Scott Gutschewski and Brandon Crick could use a boost from their homestate tournament on the newly named Korn Ferry Tour.
They will start the Pinnacle Bank Championship on Thursday at Indian Creek outside the top 100 golfers on the tour — known until June as the Web.com Tour — that feeds the PGA Tour.
Each, though, is on a different clock for keeping his spot on the Korn Ferry Tour in 2020.
Gutschewski is using a major medical exemption after foot surgery late in 2017. The Omahan played only one tournament in 2018 — the PBC. The PBC will be his 14th in 2019. He then will have seven starts left, which he can carry over to 2020.
His target is making $69,798 — the 2018 cutoff for being in the top 75 on tour and keeping playing rights for another year. He’s at $37,693 after missing the cut Friday at the new TPC Colorado Championship.
“Being on medical is a little bit different,’’ he said. “I’d love to win, love to get my card this year. But my main objective in planning my schedule is making enough money in the starts I have left.”
It’s a double-edged situation. Gutschewski can pick events where he’s had success or courses he likes and he doesn’t have to be on the road every week. The final 15 tournaments of the regular season are scheduled in consecutive weeks.
“It’s been a little tough to get momentum going,’’ he said. Then he chuckled. “But I felt pretty darn fresh every time I’ve played.”
Crick has improved his standing on the tour throughout the year but needs to be in the top 75 by the end of the regular season next month to be assured of being a full-time member in 2020. The McCook native is No. 149 on the Korn Ferry points list — akin to the FedEx Cup point standings for the PGA Tour — after missing the cut in Colorado.
Crick began the year with conditional status and couldn’t get into the first few tournaments. He got into tournaments in Savannah, Georgia, and Louisiana through Monday qualifying, but missed the cut in each.
“I got a great opportunity when the Dormie Network Classic gave me a sponsor’s exemption,’’ Crick said. “It was a kick-start to the year. I was in the top 20, tied for 18th. And it got me into the next event where I made the cut again.
“I had kind of a good middle-of-the-season stretch but the last couple tournaments haven’t been as good. I still feel like I’m playing well and I expect good things this week, especially at Indian Creek which sets up well for me. I feel I’m playing well enough to do well there.”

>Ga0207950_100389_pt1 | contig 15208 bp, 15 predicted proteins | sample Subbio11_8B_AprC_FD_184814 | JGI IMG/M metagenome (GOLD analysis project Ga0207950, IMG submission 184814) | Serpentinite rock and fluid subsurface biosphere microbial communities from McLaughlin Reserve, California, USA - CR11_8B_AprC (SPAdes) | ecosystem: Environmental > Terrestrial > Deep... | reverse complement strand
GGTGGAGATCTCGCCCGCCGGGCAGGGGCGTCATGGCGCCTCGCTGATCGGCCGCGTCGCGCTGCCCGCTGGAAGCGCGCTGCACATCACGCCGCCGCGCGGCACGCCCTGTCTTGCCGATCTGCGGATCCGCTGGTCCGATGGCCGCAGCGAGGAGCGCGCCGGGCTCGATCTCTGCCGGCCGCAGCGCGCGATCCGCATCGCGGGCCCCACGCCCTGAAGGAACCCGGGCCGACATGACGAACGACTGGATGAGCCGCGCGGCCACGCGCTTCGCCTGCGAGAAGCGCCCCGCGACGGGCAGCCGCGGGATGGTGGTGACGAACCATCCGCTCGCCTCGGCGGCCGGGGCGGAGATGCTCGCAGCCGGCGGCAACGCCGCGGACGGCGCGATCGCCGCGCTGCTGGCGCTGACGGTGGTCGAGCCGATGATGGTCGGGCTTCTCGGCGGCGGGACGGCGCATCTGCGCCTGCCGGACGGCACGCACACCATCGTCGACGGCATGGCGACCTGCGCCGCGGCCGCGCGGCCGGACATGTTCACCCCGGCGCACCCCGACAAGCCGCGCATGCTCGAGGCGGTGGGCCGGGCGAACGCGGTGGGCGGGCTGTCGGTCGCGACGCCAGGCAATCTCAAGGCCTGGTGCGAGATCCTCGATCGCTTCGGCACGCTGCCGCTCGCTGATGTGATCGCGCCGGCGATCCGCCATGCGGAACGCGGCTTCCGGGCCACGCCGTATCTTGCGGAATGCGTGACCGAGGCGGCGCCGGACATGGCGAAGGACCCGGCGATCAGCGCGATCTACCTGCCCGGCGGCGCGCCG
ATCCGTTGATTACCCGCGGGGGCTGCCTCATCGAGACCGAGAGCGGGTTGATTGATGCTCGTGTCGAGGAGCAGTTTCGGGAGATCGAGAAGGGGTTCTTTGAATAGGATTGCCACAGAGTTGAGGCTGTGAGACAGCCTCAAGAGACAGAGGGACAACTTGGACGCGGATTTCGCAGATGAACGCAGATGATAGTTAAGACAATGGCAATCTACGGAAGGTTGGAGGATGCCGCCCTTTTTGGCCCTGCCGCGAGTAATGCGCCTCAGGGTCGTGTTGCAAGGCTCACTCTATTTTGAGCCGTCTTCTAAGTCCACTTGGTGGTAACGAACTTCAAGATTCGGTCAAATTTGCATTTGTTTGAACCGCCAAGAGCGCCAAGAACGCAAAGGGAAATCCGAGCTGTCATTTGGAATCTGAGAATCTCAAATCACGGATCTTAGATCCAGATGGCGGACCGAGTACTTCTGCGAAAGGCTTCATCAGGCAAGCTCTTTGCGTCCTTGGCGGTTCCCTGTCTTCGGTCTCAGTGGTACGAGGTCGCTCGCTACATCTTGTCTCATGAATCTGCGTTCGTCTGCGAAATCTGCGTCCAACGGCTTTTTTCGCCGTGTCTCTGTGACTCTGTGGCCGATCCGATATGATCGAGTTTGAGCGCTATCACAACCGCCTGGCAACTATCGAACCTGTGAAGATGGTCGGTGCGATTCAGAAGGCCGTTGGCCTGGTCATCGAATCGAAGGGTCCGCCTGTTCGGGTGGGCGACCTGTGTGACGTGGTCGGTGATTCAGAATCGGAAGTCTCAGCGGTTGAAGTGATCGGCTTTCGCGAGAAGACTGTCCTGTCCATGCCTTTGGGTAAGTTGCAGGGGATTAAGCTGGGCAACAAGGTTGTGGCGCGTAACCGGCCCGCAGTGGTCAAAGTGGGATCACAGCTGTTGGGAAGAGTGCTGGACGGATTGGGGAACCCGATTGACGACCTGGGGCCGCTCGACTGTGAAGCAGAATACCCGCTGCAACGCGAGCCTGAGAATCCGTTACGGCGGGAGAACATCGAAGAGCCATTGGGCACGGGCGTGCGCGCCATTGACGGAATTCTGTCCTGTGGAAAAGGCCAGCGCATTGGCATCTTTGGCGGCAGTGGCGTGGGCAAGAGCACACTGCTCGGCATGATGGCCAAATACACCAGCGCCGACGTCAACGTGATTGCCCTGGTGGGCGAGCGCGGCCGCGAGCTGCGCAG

Gutschewski also has good feelings about being back at Indian Creek. He tied for second two years ago when the tour returned to Omaha for the first time since 2013.
“I would say I’m doing pretty well except the short game, which is not where it needs to be,’’ he said. “It’s kind of the difference between top-10 and top-20 finishes and missing the cut by one or two.”
He’ll have his son Luke caddie for him this week. It’s a much safer choice given the bizarreness the pro has dealt with in caddies this season. He’s had three who had to leave him because of family members who were ill and soon passed away.
“It’s just been a weird year,’’ Gutschewski said. “It’s my first year where I’ve not had a steady caddie.”
Schaake leads qualifier
Four-time Nebraska Amateur champion Alex Schaake of Omaha takes a one-stroke lead into Sunday’s final round of the Indian Creek Invitational, which gives its winner a spot in the Pinnacle Bank Championship.
Schaake’s 3-under 69 could have been better. He double-bogeyed the final hole. Next with 70s are Husker senior Tanner Owen and incoming Kansas freshman Luke Kluver of Norfolk. The final threesome tees off at 1:20 p.m.
At 71 are Nebraska Amateur runner-up Caleb Badura of Aurora, 2017 Indian Creek winner Jace Guthmiller of Yankton, South Dakota (a former Husker), Noah Hofman of McCook and Josh Wilson of Papillion. Last year’s qualifier, Nate Vontz of Lincoln, opened with a 78.